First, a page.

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Health Dept. issues Naloxone order for pharmacies

 


Allegheny County Health Department Director Dr. Karen Hacker has issued a countywide standing order for naloxone, or Narcan. The standing order allows any licensed pharmacy in the county, which chooses to participate, to dispense naloxone to individuals at risk of a heroin or opioid-related overdose, or those who may witness one.

“Heroin and opioid-related use, overdoses and fatalities are on the rise nationally, and Allegheny County is no exception. This is a public health crisis that we must work cooperatively to address,” said Dr. Hacker. “Act 139 has given us additional tools to do that, and issuing a standing order for naloxone will allow individuals throughout the County to have access to what can be a life-saving antidote. Ultimately, our goal is to ensure that those who are struggling with addiction receive the treatment and recovery supports they need to live a healthy and productive life.”

Act 139 of 2014 allows first responders, including law enforcement, firefighters, EMS and other organizations, the ability to administer naloxone, an opioid reversal medication, to individuals experiencing an opioid overdose. The law also allows individuals such as friends or family members that may be in a position to assist a person at risk of experiencing an opioid-related overdose to obtain a naloxone prescription. Act 139 provides immunity from prosecution for those responding to and reporting overdoses.

The signs and symptoms of an opioid overdose include a history of current narcotic or opioid use of fentanyl patches on skin or a needle in the body; unresponsiveness or unconsciousness; not breathing or slow/shallow respirations; snoring or gurgling sound (due to partial upper airway obstruction); blue lips and/or nail beds; pinpoint pupils; and clammy skin. Individuals in cardiac arrest from all causes may share many symptoms with someone with a narcotic overdose. If there is no pulse, the person is in cardiac arrest and requires Cardio-Pulmonary Resuscitation (CPR).

Naloxone is a medication that can reverse an overdose that is caused by an opioid drug (prescription pain medication or heroin). When administered, the naloxone blocks the effects of opioids on the brain and restores breathing within two to eight minutes. It is not a narcotic, and is not addictive. It can be administered in three ways: intra-nasally, automatic injection and manual injection.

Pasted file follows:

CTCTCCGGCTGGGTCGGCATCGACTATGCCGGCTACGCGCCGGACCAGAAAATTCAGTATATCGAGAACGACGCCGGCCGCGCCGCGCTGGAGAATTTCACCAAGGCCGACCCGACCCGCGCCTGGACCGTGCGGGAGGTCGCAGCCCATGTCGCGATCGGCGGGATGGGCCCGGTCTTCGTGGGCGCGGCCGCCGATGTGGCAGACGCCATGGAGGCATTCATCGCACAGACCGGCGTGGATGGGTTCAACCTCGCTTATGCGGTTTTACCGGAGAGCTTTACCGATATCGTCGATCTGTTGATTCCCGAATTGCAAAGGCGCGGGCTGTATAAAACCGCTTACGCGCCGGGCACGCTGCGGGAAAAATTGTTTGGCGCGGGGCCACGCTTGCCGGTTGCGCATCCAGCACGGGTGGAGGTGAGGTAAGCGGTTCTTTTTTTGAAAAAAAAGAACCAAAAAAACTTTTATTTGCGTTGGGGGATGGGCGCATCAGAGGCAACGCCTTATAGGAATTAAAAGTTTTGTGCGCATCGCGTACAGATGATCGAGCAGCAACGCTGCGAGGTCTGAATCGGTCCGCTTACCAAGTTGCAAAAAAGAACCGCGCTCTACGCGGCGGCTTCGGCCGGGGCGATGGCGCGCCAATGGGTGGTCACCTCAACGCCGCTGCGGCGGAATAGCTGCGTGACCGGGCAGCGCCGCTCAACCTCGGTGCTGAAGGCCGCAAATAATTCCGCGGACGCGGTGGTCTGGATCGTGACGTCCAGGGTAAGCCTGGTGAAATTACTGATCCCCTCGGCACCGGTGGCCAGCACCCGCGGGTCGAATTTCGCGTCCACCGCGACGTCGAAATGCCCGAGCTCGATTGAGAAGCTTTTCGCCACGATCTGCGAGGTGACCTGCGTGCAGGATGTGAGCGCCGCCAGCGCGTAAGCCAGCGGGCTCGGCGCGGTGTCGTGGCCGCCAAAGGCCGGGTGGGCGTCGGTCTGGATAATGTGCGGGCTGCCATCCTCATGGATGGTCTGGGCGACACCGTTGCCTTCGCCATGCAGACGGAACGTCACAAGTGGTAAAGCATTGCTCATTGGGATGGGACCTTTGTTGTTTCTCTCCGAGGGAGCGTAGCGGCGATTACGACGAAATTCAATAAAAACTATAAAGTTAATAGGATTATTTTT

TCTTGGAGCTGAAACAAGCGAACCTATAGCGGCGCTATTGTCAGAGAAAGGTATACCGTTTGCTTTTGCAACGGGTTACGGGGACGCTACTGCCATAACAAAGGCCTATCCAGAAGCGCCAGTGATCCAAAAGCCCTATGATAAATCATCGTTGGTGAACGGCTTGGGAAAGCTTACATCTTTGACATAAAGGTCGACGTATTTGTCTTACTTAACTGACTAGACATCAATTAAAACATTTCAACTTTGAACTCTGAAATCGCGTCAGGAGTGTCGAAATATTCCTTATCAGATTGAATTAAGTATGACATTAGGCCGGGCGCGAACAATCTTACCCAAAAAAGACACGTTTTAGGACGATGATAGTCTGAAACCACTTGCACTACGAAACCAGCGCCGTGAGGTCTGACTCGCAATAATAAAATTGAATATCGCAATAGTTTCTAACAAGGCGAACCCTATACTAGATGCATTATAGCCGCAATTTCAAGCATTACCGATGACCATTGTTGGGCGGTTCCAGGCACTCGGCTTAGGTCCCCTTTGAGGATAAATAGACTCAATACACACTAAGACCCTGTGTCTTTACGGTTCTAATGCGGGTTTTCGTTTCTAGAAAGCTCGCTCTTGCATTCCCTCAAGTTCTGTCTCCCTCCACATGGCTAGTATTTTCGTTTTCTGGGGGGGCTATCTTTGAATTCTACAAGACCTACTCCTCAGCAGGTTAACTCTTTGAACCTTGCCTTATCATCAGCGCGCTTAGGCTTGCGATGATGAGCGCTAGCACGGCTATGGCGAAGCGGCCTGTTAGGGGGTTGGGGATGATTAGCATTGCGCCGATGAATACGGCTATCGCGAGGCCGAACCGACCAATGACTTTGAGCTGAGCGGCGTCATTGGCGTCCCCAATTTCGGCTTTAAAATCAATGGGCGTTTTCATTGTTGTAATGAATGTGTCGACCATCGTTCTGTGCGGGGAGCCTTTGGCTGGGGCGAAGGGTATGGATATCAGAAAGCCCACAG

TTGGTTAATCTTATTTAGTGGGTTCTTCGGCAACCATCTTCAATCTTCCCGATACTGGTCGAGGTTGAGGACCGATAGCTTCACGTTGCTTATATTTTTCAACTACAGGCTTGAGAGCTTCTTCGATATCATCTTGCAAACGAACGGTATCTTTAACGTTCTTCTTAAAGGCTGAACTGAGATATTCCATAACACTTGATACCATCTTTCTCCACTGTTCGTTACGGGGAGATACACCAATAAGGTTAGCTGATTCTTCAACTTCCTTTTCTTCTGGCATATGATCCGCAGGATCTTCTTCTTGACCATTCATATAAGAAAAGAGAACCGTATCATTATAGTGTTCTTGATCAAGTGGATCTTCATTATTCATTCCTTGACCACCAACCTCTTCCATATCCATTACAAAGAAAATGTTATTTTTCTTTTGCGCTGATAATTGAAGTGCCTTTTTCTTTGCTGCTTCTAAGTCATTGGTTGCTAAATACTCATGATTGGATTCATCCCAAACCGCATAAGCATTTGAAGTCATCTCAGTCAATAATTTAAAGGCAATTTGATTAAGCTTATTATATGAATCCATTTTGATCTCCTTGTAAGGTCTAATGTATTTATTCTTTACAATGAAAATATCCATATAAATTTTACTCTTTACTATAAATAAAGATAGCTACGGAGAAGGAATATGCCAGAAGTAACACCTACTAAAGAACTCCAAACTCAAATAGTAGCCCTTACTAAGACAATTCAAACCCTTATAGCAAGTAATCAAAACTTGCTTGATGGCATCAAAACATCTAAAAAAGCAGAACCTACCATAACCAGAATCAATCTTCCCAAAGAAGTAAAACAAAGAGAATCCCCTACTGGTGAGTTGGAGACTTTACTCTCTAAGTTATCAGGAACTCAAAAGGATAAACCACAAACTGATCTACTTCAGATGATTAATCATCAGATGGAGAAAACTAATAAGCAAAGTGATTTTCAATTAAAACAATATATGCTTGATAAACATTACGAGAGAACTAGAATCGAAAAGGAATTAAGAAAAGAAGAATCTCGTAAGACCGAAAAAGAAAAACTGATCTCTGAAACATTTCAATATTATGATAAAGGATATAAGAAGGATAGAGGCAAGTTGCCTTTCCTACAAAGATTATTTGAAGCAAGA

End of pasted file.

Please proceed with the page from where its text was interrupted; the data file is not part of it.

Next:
Dr. Hacker’s standing order will apply to intranasal and automatic injection administration, and will allow pharmacies operating under that order to dispense take-home naloxone rescue kits: “These types of administration of naloxone are easy to administer and safe, which is why they are covered by this standing order. This is an evidence-based harm reduction strategy that will save lives.”

For those pharmacies which choose to dispense under Dr. Hacker’s order, an informational pamphlet will be provided for distribution to the recipient of the rescue kit. The pamphlet, which can also be found on the Health Department’s website also refers patients and caregivers to additional online resources, including videos, at http://www.prescribetoprevent.org. Caregivers should take advantage of the available online training.

The registered pharmacist is also required to provide instructions to the recipient of the rescue kit including:

· Call 9-1-1 for EMS to be dispatched immediately.

· In cardiac arrest or pulseless patients, start cardio-pulmonary resuscitation (CPR). Any attempt to administer naloxone should not interrupt chest compressions and rescue breathing.

• Naloxone should only be given to someone suspected of opioid overdose.

• In respiratory arrest or a non-breathing patient, start rescue breathing. Rescue breathing takes priority over naloxone administration. Administer naloxone if possible while doing rescue breathing.

• Individuals should become familiar with assembly and administration of naloxone prior to the need to use it.